Precision of sustained fixation in trained and untrained observers.
During visual fixation, microscopic eye movements shift the image on the retina over a large number of photoreceptors. Although these movements have been investigated for almost a century, the amount of retinal image motion they create remains unclear. Currently available estimates rely on assumptions about the probability distributions of eye movements that have never been tested. Furthermore, these estimates were based on data collected with only a few, highly experienced and motivated observers and may not be representative of the instability of naive and inexperienced subjects in experiments that require steady fixation. In this study, we used a high-resolution eye-tracker to estimate the probability distributions of gaze position in a relatively large group of human observers, most of whom were untrained, while they were asked to maintain fixation at the center of a uniform field in the presence/absence of a fixation marker. In all subjects, the probability distribution of gaze position deviated from normality, the underlying assumption of most previous studies. The resulting fixational dispersion of gaze was much larger than previously reported and varied greatly across individuals. Unexpectedly, the precision by which different observers maintained fixation on the marker was best predicted by the properties of ocular drift rather than those of microsaccades. Our results show that, during fixation, the eyes move by larger amounts and at higher speeds than commonly assumed and highlight the importance of ocular drift in maintaining accurate fixation.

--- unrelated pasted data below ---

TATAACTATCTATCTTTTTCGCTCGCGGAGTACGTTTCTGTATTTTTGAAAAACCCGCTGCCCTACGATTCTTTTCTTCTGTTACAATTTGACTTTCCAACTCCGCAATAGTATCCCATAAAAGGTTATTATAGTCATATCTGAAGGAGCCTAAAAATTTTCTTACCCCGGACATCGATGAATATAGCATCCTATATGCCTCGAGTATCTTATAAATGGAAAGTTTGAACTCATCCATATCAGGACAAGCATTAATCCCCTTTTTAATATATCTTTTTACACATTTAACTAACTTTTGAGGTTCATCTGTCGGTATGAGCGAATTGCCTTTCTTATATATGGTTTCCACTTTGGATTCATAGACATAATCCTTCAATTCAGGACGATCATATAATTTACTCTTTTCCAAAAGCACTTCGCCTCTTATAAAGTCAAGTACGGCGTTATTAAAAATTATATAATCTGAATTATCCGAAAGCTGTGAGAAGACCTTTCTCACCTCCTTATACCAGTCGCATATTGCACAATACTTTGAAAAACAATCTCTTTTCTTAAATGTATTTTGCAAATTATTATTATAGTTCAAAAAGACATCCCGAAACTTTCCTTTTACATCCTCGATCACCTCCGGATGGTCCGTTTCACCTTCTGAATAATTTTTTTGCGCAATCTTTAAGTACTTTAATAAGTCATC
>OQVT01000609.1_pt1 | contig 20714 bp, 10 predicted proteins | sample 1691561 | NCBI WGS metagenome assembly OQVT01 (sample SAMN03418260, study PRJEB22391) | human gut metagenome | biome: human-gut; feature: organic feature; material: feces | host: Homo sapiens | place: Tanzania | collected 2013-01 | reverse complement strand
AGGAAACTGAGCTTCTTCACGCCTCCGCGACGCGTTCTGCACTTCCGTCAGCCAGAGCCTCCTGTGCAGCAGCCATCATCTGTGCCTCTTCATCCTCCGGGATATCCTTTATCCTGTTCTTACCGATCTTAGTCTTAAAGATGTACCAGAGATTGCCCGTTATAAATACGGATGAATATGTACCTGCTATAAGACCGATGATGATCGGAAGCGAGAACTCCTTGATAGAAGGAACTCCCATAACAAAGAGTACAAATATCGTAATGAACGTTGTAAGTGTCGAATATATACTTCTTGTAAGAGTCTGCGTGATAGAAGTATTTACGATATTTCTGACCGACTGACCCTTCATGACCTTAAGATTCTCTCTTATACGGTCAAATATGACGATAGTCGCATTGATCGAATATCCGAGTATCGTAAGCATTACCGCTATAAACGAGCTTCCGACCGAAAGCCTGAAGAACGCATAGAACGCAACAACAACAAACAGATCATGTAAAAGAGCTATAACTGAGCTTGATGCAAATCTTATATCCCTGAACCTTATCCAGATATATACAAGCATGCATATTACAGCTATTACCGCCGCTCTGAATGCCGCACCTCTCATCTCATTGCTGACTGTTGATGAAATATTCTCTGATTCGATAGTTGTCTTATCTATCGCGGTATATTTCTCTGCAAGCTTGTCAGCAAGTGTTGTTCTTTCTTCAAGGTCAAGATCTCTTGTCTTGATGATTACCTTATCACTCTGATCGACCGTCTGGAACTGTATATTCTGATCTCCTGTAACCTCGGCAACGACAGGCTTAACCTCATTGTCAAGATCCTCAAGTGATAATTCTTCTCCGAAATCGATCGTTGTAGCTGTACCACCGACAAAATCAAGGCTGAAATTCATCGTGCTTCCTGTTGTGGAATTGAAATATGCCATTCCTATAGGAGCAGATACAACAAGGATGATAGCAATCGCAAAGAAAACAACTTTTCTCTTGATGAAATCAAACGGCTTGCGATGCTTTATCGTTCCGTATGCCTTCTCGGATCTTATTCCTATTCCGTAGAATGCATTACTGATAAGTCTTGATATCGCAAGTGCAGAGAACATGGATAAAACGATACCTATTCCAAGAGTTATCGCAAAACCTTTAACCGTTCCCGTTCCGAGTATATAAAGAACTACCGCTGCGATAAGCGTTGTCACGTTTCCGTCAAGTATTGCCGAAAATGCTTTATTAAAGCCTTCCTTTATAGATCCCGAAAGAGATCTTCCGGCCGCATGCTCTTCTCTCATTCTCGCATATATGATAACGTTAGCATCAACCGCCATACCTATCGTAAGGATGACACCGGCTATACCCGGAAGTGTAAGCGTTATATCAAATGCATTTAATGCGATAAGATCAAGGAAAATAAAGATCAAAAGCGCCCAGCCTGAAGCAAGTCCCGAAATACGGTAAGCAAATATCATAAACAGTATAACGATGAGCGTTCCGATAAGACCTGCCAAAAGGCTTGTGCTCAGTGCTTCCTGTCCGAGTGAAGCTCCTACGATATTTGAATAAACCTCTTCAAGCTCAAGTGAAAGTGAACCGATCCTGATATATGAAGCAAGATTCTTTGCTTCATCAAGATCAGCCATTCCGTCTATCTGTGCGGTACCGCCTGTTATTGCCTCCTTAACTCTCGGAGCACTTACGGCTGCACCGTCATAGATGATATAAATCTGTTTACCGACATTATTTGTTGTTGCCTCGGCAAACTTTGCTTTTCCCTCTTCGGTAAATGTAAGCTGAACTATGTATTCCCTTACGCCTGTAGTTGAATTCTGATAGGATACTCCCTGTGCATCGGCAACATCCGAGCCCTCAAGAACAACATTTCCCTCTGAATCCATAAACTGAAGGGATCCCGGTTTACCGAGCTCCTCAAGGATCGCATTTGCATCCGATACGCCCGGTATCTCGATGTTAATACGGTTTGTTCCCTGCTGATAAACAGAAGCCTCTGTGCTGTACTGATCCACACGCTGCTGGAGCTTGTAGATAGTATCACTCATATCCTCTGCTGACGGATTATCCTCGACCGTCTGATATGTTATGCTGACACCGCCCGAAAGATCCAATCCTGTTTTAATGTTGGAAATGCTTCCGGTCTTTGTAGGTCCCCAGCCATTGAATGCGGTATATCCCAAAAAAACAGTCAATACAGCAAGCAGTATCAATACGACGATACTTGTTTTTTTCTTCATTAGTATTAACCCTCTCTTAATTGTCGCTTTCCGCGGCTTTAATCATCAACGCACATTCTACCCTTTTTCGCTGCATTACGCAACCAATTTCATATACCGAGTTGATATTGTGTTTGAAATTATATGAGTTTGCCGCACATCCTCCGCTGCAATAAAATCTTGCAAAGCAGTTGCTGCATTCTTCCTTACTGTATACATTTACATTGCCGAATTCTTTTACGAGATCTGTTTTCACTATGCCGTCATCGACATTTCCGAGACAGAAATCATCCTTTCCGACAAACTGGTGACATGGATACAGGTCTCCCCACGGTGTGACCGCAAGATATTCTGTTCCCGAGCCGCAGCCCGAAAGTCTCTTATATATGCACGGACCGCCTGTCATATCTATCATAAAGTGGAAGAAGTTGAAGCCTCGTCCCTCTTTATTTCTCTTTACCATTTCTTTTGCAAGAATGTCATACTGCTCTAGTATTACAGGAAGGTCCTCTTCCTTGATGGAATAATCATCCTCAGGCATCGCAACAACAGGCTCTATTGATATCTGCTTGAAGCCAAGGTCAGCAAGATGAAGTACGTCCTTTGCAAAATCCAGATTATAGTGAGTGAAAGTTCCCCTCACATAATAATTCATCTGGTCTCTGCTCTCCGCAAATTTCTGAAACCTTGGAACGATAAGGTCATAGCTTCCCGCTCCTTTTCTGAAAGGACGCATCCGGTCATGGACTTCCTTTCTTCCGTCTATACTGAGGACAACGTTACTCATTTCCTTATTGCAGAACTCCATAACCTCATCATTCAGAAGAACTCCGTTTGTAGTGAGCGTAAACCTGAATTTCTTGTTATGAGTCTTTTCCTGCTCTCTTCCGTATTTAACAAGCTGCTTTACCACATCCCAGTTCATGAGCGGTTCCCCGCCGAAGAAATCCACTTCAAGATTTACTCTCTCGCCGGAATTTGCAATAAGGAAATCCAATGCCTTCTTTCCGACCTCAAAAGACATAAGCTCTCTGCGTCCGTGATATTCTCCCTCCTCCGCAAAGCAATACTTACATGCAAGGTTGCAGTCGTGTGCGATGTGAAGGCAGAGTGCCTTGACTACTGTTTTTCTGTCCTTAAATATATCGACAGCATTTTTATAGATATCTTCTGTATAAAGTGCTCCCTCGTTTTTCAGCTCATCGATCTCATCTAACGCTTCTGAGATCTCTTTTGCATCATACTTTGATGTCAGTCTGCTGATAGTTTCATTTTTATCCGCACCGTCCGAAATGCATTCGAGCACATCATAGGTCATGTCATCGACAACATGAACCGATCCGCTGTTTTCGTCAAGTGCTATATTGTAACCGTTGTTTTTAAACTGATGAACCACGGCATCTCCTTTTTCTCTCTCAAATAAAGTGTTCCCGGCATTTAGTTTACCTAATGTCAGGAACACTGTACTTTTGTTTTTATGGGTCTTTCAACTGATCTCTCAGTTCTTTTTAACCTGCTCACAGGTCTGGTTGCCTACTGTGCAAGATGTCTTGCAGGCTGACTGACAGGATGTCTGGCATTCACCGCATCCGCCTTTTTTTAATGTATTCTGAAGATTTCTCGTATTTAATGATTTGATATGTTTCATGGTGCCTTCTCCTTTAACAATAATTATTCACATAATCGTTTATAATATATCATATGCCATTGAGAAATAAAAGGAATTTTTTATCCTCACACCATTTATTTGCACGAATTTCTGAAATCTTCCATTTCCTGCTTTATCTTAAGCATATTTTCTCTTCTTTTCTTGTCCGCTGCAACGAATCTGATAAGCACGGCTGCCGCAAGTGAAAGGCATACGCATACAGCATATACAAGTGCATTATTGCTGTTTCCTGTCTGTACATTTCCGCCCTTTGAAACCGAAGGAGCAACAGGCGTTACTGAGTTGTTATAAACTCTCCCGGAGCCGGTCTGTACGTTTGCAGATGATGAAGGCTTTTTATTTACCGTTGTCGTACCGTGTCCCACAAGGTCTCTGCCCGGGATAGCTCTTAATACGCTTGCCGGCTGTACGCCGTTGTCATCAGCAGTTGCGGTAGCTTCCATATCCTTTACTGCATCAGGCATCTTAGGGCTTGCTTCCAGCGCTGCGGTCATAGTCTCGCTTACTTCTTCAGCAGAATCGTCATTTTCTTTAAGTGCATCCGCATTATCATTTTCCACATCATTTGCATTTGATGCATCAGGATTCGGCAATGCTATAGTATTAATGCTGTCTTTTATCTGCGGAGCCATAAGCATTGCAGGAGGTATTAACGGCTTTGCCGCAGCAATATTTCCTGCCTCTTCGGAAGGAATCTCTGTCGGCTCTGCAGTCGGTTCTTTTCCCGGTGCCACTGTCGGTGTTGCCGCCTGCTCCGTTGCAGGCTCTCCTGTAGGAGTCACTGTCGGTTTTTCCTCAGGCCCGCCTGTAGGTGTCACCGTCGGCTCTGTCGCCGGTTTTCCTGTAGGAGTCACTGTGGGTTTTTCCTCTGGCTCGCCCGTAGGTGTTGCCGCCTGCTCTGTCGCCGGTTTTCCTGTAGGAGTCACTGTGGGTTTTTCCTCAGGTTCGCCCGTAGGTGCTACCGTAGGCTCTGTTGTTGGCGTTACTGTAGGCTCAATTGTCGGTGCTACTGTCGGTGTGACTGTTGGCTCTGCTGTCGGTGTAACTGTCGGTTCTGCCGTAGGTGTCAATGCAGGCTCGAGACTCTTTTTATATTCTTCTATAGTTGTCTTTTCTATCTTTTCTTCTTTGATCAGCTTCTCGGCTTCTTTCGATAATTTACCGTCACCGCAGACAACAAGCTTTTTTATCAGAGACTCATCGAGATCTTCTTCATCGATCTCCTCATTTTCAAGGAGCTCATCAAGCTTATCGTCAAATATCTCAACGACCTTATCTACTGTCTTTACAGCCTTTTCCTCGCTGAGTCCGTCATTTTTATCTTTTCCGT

Department of Psychology, Boston University, Boston, MA, USA.
SourceJournal of vision 12:6 2012 pg
Pub Type(s)Comparative Study
Research Support, N.I.H., Extramural
Research Support, U.S. Gov't, Non-P.H.S.